- We keep going the way we are; with excessive State power being used and mis-used; more surveillance in our daily lives; armed police raids on the flimsiest excuses; until none of us are safe and we end up living in a country that is unrecognisable and alien to our parents.
- We take stock of where we are with our laws and culture of State power, and declare that enough is enough.
The use of force shown in the last few years, I submit to the reader, should be sufficient to turn the stomach of all but the most ardent supporter of the fascist state. Unless New Zealanders are looking forward to living in a police State, it is my contention that, as stated in Option #2 above, enough is enough.
It should be the priority of an incoming government in 2014 (or earlier) that a full review of legislation such as the Terrorism Suppression Act 2002, Surveillance Act 2012, and any similar laws, should be undertaken.
It is my contention that these two laws should be repealed forthwith, as they are abhorrent in any society that professes to respect freedom. It is further my contention that such laws serve no useful purpose except to create a mindset and culture in our Government that there is no limit to the exercise of state power through the use of force against citizens who may come to the attention of police and bureacrats.
To those people who might be fearful in ridding ourselves of these laws, it should be remembered that no one has ever been charged under terrorism legislation and that the used of armed police in dawn raids has yet to be justified.
We are simply giving the State – and it’s myriad of officials, bureacrats, police, spies, etc – the power to act with little restraint, as if they are authorities beyond public control.
Such a state of affairs, my fellow New Zealanders, is what it looks like; the germination of a police state.
In case the reader believes I am over-reacting, consider that the raid on Graeme Platt’s home was not looking for bombs, guns, subversive literature, Al Qaeda operatives, etc.
They were looking for a tree.
NZ Herald: ‘Plant Nazis’ hunt for outlawed trees
Parliament: Terrorism Suppression Act 2002
Parliament: Terrorism Suppression Amendment Bill
Parliament: Search and Surveillance Act 2012
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As predicted a week ago,
“The Prime Minister has not been upfront with the people of New Zealand. This blogger believes there is more to come out, and furthermore that we will see some damning revelations disclosed to the public.“
See previous blogpost: Dear Leader, GCSB, and Kiwis in Wonderland (Part Rua)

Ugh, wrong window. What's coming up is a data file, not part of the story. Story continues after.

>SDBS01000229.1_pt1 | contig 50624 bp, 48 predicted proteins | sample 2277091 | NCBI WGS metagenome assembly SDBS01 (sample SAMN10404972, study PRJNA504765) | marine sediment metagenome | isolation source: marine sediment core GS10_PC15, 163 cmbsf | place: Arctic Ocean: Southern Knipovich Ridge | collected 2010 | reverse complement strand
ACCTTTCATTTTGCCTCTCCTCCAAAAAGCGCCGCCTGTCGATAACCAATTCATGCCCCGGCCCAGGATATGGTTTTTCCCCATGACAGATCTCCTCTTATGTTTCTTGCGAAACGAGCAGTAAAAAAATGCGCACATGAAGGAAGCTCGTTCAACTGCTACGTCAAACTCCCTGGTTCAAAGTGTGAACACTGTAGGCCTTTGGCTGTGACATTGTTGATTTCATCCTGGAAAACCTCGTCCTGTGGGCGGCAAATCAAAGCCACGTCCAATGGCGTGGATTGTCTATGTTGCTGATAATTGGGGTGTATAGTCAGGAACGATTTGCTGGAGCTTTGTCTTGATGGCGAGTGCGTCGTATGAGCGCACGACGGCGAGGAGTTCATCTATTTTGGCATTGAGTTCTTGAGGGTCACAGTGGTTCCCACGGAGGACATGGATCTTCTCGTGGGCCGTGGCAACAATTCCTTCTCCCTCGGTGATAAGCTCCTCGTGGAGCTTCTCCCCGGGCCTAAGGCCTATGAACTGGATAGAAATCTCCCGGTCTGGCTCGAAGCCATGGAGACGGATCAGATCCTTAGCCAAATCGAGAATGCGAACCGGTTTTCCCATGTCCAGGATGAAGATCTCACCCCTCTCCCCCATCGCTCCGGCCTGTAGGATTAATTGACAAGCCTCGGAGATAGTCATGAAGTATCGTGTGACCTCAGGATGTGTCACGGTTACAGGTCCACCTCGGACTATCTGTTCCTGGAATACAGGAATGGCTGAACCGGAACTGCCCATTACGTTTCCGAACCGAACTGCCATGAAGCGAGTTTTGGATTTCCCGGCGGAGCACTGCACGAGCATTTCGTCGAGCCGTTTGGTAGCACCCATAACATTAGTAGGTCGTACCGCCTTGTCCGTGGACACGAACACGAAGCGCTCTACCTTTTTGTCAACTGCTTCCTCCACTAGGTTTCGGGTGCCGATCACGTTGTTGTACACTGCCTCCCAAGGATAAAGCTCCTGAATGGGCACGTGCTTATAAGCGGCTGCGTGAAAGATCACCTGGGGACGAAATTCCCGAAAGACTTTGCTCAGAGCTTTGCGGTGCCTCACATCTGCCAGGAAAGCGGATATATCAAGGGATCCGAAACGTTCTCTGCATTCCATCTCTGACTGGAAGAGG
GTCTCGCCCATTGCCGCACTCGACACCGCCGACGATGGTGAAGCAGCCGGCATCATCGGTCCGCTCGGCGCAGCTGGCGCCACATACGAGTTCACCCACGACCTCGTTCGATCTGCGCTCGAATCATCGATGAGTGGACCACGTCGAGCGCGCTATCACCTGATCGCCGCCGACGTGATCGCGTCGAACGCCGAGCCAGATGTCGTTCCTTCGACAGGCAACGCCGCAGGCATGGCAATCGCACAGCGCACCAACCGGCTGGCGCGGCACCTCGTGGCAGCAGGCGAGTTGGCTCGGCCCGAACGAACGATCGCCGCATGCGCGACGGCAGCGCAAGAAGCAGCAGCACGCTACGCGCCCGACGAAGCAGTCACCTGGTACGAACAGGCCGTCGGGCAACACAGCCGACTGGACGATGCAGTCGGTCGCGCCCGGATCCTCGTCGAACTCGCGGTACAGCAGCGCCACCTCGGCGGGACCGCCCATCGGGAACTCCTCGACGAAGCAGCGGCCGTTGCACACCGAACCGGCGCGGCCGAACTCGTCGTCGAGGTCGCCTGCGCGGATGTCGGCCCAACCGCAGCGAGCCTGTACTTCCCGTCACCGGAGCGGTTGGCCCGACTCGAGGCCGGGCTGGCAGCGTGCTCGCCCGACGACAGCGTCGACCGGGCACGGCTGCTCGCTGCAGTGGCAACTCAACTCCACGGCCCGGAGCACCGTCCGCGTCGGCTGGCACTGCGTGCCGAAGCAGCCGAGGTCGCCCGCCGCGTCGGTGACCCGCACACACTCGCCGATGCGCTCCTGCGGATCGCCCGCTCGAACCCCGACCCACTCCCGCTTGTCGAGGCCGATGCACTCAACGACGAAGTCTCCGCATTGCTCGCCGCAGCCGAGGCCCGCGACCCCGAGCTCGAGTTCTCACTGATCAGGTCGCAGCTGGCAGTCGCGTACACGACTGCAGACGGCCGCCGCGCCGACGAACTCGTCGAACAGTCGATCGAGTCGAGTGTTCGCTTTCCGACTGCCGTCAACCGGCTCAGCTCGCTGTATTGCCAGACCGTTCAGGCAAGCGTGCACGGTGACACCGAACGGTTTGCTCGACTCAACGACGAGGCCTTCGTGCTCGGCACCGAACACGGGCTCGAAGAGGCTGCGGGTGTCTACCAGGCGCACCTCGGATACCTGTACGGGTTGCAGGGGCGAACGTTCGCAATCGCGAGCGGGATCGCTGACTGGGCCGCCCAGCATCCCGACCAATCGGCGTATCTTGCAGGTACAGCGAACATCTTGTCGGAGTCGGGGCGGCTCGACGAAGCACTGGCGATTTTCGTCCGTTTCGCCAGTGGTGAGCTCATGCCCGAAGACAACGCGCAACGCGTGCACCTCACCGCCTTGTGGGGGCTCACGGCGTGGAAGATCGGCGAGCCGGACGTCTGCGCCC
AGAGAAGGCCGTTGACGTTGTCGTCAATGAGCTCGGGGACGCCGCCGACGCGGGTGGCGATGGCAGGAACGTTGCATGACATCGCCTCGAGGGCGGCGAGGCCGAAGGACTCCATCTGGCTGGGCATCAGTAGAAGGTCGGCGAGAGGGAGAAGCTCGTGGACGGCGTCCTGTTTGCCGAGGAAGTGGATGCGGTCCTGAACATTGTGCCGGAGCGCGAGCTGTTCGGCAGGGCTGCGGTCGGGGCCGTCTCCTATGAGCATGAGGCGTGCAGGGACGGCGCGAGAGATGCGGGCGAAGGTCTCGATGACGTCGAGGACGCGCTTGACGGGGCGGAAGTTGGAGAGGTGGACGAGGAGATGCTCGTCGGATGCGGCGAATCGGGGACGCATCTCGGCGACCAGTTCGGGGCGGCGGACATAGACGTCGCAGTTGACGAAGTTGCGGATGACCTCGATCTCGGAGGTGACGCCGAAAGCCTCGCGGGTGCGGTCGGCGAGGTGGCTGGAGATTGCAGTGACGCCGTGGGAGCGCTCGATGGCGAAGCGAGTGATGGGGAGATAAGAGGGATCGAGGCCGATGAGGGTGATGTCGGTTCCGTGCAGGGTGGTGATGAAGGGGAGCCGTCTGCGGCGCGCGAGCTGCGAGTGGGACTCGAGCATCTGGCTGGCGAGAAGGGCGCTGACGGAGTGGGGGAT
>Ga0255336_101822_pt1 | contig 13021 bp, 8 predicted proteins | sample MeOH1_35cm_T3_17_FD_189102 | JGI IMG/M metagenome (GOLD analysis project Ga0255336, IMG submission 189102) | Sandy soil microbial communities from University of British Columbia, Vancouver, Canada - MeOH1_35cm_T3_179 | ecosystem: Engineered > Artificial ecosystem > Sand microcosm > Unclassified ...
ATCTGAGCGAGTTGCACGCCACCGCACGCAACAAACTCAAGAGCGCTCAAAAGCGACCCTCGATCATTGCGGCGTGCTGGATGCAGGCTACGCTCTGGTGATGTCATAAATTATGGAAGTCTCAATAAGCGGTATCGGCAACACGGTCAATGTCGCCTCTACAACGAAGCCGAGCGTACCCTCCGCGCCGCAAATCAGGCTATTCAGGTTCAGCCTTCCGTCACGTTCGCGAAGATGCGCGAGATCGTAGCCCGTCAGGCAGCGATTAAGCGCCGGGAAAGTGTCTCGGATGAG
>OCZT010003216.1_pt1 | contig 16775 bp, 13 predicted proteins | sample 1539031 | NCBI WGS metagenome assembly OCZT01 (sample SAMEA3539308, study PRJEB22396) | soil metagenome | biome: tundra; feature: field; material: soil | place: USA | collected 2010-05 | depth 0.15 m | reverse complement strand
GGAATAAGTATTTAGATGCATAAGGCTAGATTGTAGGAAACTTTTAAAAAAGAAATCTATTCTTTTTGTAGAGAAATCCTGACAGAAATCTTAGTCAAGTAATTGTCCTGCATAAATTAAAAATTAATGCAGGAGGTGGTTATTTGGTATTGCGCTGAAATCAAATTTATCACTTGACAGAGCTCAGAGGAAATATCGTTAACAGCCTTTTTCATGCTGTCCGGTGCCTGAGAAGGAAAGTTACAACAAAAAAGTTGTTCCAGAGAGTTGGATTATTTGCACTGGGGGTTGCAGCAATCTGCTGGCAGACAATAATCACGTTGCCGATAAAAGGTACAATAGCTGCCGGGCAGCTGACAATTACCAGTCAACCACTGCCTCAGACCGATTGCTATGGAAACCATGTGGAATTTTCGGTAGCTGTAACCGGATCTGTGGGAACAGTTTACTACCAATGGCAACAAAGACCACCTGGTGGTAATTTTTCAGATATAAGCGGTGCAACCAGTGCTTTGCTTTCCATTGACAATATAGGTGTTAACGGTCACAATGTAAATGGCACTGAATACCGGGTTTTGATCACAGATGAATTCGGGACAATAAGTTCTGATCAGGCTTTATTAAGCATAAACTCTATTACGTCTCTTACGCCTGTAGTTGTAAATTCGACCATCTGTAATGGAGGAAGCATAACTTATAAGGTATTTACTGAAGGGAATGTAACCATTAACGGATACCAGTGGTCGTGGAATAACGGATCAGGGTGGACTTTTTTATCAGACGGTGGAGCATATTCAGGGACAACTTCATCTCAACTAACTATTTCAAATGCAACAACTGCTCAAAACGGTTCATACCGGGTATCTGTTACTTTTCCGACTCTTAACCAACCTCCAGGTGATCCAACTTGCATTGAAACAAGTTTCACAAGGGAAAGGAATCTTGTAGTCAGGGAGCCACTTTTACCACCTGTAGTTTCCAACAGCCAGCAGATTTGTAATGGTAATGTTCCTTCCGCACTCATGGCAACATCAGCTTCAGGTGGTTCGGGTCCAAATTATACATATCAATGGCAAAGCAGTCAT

Now, a week later, it appears that further damning revelations are indeed starting to seep through the cracks, into the full glare of public attention,
John Key has contradicted himself – David Shearer
The Labour Party is claiming the Prime Minister addressed GCSB staff on February 29, and referred to the spy agency’s work on the Dotcom case.
That’s six and a half months earlier than when the Prime Minister has previously said he knew anything about the GCSB’s illegal spying on Dotcom.
Leader of the Labour Party, David Shearer says John Key has contradicted himself.
What we understand is at that John Key made a direct reference to Dotcom and GCSB’s involvement with Dotcom. That completely contradicts… that he had no recollection of being briefed.”
Mr Shearer says he is not making accusations, he is asking questions and wants to see a video taken by a staff member at the event. However he doesn’t know if the video exists and wants someone from the GCSB to come forward and give some answers.
If it exists, he says John Key should release the video to clear up what has happened once and for all.
“This cuts directly to John Key’s credibility, he keeps forgetting things.”
It seems unlikely that allegations of a video recording would be falsified – it would be of little value to Labour to make such allegations knowing it could never be backed up.
And as Duncan Garner himself commented earlier today (10 Oct) – why would the GCSB conduct a seizure and search for a video on a hard-drive, if, as they claim such a video did not exist?
This issue has now cast serious doubts on the Prime Minister and the GCSB hierarchy. Something is definitely rotten here.
If that video surfaces – it will mean the resignation of John Key as Prime Minister and this government will fall.
National is Dead Party Walking.
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Previous Blog Post
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The latest Roy Morgan poll has National continuing to fall in the polls.